FDA not doing enough to combat increase in antibiotic-resistance from overuse of antibiotics in livestock
Posted May 3, 2011
We’ve all heard or read at least one disaster story about. infections in hospitals—someone goes to the hospital to get treated for something minor, but then ends up dramatically more sick from an infection they got at the hospital, one that spread because it was resistant to antibiotics. This is scary enough, but what about getting that same infection from handling meat?
A recent study sampled 136 samples of meat and poultry and found an astounding 47% of them contained antibiotic-resistant strains of Staph. bacteria, and that overall almost 25% of the 136 samples contained Staph. bacteria resistant to 3 or more antibiotics. Of course, scientists have known for a long time that meat sold at retail is routinely infected with antibiotic-resistant bacteria, such as Salmonella and E. coli—for example the highlights of the latest Meat Annual Report from the National Antimicrobial Resistance Monitoring System point out that 38% of chicken breasts and 51% of ground turkey samples tested contained strains of Salmonella bacteria resistant to 3 or more types of antibiotics—but the new study emphasizes yet another dimension of the problem: that our food exposes us not only to drug-resistant strains of bacteria like Salmonella that cause food-borne sickness, but also to drug-resistant strains of bacteria such as Staph. that can cause other kinds of diseases.*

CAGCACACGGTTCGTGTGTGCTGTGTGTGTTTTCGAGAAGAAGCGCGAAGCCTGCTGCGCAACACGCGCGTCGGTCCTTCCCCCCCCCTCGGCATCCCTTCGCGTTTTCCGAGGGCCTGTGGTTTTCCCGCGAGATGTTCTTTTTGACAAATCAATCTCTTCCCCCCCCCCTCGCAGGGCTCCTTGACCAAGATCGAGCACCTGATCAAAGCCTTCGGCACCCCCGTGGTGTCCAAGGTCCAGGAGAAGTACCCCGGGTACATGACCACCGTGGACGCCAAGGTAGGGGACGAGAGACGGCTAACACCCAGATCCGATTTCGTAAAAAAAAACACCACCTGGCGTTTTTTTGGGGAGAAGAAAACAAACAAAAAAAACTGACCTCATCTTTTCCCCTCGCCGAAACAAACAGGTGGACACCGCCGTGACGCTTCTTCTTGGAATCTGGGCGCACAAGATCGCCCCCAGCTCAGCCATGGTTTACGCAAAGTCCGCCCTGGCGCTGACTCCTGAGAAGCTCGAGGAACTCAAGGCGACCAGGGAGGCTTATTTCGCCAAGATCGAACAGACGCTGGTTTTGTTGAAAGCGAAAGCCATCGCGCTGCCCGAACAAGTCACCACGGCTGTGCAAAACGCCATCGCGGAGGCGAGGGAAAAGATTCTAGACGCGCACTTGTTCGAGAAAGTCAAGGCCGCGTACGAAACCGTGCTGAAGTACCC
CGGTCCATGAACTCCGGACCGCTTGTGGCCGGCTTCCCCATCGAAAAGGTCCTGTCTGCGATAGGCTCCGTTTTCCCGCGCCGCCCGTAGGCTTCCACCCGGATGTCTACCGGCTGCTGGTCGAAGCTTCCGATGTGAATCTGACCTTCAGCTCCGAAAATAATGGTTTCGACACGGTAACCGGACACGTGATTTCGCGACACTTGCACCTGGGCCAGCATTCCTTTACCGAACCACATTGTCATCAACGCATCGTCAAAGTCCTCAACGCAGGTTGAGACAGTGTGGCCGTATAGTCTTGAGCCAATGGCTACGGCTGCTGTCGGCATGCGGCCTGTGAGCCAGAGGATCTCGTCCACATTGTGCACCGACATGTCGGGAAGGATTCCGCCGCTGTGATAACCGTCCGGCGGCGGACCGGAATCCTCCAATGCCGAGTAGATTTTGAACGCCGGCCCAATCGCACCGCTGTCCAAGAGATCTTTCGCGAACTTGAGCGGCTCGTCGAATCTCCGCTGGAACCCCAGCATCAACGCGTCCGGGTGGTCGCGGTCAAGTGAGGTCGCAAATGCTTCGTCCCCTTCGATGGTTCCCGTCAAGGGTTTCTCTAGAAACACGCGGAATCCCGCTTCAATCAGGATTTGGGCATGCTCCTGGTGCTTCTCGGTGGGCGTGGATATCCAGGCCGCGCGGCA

Recently, I blogged about the introduction of a bill in Congress to eliminate use of antibiotics in animals that are not sick—that is, the routine and low-level use of antibiotics for promoting faster weight gain and preventing diseases associated with crowded, unsanitary conditions. Such nontherapeutic uses are linked to the rise of antibiotic-resistant bacteria that imperil our health. A person who becomes sick because of antibiotic resistant bacteria becomes that much harder to treat with our current toolkit of antibiotics and thus faces greater health risks. In some cases, treatment is no longer possible. Just as an unfinished course of prescribed antibiotics poses a greater risk of creating superbugs resistant to antibiotics, low level or suboptimum doses of antibiotics used in livestock production pose a greater risk of creating antibiotic resistance in bacteria—essentially, what doesn’t kill them, makes them stronger.